There is little doubt that October 7, 2011 was a proud day for Alberta and one that, for many Albertans, represented hope for positive change in our province’s politics. We were told to expect immediate action on critical and a new style of government from the long-governing PC Party.
What a difference 2 years and 167 days can make.
Amid scandal, broken promises and a caucus revolt, Ms. Redford resigned as Premier and leader of the PC Party on March 23, 2014 and as the MLA for Calgary-Elbow on August 6, 2014. She was replaced by Deputy Premier Dave Hancock, who served until Jim Prentice was selected as PC Party leader on September 6, 2014.
Liberals announce by-election candidates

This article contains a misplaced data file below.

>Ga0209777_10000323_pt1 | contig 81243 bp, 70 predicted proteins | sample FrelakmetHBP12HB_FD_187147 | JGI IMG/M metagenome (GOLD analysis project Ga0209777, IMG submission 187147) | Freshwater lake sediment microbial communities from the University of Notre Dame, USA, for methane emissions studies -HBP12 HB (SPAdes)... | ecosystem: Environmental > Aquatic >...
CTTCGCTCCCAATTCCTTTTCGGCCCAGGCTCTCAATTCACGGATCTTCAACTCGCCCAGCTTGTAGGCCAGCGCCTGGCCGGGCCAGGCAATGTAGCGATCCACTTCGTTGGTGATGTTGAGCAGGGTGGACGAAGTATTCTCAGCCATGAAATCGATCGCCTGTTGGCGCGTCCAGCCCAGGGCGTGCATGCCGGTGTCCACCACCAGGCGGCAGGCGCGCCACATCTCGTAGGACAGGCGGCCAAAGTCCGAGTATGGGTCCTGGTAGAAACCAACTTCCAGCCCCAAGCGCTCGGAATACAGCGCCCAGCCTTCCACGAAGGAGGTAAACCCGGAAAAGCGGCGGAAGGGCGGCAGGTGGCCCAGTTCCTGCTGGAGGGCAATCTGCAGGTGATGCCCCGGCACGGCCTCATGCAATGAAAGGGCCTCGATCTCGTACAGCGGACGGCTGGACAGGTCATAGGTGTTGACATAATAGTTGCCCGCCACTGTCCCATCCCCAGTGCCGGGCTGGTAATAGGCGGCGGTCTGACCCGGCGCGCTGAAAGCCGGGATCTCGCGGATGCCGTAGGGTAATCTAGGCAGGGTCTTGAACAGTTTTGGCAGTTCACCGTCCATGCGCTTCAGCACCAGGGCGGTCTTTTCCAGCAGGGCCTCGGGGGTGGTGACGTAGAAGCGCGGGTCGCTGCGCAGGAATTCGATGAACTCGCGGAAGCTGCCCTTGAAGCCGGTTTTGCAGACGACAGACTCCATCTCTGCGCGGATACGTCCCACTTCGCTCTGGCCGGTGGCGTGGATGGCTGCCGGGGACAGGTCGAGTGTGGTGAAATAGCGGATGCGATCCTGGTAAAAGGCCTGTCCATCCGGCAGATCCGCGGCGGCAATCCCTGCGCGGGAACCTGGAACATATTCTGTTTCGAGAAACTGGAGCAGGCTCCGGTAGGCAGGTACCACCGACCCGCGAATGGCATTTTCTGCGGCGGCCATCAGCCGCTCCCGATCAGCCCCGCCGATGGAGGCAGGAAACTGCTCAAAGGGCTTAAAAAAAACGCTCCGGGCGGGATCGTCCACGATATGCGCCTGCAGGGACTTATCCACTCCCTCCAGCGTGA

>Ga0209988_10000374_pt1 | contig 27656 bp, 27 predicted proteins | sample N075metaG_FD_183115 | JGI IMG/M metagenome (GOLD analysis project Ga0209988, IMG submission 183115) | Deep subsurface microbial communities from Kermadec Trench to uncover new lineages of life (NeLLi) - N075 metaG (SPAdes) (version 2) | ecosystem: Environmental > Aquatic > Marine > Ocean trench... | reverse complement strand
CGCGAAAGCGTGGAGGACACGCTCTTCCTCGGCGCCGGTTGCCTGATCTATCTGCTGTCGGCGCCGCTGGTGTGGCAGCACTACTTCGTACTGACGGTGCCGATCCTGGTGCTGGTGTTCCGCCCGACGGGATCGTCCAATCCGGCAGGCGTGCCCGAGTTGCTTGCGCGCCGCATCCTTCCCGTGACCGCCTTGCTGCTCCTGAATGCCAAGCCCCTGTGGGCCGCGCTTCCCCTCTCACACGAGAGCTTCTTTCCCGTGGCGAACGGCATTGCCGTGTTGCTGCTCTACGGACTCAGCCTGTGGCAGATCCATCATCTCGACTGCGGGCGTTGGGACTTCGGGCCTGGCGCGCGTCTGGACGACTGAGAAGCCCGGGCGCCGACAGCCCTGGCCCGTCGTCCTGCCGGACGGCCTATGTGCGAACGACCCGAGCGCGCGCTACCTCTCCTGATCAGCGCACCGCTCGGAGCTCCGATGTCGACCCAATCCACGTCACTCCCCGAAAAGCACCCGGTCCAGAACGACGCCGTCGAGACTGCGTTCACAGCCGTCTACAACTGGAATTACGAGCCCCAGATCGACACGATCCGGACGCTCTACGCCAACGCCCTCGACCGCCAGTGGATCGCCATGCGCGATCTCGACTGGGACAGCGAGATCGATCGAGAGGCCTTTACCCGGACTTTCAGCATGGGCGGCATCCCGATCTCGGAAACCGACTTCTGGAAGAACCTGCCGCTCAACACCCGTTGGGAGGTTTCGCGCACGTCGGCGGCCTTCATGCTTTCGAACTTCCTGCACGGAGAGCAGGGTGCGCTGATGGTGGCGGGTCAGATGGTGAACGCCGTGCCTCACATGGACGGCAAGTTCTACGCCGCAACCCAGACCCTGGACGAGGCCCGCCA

In more recent news, the Liberal Party announced its candidates in two Alberta by-elections. Robert Prcic will be that party’s candidate in the Calgary-Foothills by-election and David Khan in the Calgary-West by-election. Mr. Prcic was his party’s 2012 election candidate in Calgary-North West, where he earned 6% of the total vote.
A recent email from the Liberal Party revealed the party was prioritizing their resources behind candidates in two other by-elections – Susan Wright in Calgary-Elbow and Donna Wilson in Edmonton-Whitemud.
As the Progressive Conservatives brandish their new slogan, “A new era for Alberta,” many Albertans might be confused about which political party has been in power for the past 43 years.
The Oxford English Dictionary defines an era as “a long and distinct period of history.”
If we were to apply the geological time scale of the Earth to Alberta politics, we would now find ourselves in the Honeymoon Period of the Prentice Era of the Progressive Conservative Eon (I will resist the temptation to name any political dinosaurs).